Technischen Universitat Berlin President Christian Thomsen told the Suddeutsche Zeitung earlier this month that having been used for decades, the prayer room closed on March 14 because Muslims now have enough places to pray in Berlin.
He said that the university had also designated a gym to be used for Friday prayers, but recently 600 people have been praying in a 300 square meter space, which presents health and safety dangers.
"There was the idea that we are excluding many religious groups if we provide this only for Muslims," Thomsen said.
"It was about a fundamental question: do we want religious events at our university? I think that universities and religion should be separated," he explained, adding that now there are enough places of worship in Berlin to make a prayer room at the university unnecessary.
Last month the University of Duisberg-Essen (UDE) gave a similar explanation for the impending closure of its prayer room.
"The prayer room was established over 20 years ago, at a time when there were few mosques in the city. That has changed in the meantime," the university stated, explaining that a non-denominational quiet area will take its place.
"A room for silence will be created that is open to all confessions. Because students and staff from more than 130 countries study and work at UDE, a space cannot be created for all ideologies and faiths."
"There was never a prayer room, neither for Muslim nor for Christian students," press spokeswoman Eva Prost from Technischen Universitat Dortmund told Der Spiegel.
"Our 'room for silence' was rather a provision for anybody looking for peace and contemplation in often stressful university life. If somebody wanted to pray there in silence, they could do, but not when he disturbs others or excludes somebody from using the space."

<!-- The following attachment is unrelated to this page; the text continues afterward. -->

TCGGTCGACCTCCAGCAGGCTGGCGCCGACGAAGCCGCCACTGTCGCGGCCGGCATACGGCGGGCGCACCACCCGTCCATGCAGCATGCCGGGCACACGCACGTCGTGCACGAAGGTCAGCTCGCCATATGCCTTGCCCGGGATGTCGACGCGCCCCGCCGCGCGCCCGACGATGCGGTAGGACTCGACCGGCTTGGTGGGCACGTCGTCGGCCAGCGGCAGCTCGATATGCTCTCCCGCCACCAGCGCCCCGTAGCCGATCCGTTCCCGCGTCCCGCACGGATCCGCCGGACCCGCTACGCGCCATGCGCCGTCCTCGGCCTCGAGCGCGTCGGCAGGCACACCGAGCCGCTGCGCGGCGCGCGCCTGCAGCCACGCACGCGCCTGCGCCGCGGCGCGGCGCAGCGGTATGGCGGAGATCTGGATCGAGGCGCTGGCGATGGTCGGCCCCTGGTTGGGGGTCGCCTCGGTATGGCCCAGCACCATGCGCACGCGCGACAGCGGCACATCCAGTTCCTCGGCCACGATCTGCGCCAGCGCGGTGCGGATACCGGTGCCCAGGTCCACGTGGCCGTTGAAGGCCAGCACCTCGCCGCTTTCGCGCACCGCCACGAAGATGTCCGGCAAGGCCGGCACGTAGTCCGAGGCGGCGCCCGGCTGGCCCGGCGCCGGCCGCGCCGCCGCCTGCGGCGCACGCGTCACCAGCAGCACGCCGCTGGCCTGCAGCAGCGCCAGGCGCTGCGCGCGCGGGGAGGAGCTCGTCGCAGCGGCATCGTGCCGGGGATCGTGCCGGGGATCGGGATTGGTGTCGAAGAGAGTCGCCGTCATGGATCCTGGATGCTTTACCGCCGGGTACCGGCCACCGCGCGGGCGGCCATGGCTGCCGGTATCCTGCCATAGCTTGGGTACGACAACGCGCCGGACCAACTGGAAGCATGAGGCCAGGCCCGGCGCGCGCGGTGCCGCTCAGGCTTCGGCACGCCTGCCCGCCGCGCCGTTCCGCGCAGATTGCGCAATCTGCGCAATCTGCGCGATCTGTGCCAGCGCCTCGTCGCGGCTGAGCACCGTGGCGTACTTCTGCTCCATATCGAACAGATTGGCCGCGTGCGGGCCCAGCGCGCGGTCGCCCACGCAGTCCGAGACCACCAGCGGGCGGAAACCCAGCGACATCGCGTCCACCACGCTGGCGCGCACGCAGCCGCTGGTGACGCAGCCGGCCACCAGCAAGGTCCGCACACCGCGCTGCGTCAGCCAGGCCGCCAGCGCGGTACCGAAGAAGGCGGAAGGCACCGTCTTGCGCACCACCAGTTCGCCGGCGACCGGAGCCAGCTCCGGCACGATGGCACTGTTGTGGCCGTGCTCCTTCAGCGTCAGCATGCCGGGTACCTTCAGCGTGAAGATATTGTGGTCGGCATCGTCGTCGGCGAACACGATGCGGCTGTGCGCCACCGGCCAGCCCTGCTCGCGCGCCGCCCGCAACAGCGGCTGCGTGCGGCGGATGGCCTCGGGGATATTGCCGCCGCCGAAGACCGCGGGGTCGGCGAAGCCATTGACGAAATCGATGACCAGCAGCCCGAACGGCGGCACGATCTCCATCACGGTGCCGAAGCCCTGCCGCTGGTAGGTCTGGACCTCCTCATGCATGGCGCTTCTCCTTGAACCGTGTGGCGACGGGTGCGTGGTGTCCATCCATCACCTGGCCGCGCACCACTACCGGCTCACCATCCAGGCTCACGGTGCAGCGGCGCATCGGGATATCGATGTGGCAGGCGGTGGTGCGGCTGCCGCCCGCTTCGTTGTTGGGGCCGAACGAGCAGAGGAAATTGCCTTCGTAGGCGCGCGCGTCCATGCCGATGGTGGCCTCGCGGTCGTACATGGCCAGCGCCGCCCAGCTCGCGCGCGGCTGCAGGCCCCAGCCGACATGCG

"It has nothing to do with Islam," she stressed.
"Some students arbitrarily transformed the space and violated its rules of use, which state that the room is to be kept 'ideologically and religiously neutral.'"
"An improvised wall was put up to separate men and women. The Koran was left out, there were opportunities for footwashing and prayer mats were stored here. There were also flyers which instructed women to wear headscarves, although we don’t know if this was actually enforced."
'Row in the room of silence,' Bild reported, and published a picture of the room and the partition installed by some students.
"We could not accept all this. Students complained to us, and quite rightly so. We cannot tolerance gender discrimination, we are a state institution and we are bound to the constitution," Prost said.
Despite a petition from three Muslim students who collected around 400 signatures to campaign against the closure, Prost said that the room will now be a space for teaching.
The petition complained that the closure of the room is "outrage, discrimination, and anti-Islamic racism."
In a response to that complaint, the university published an open letter on its website.
"We would like to pick up on your comments about the importance of integration, and allow us to add that this pertains to knowledge and acceptance of the laws of the Federal Republic of Germany. Equality of men and women is a principle that cannot be violated," the university replied.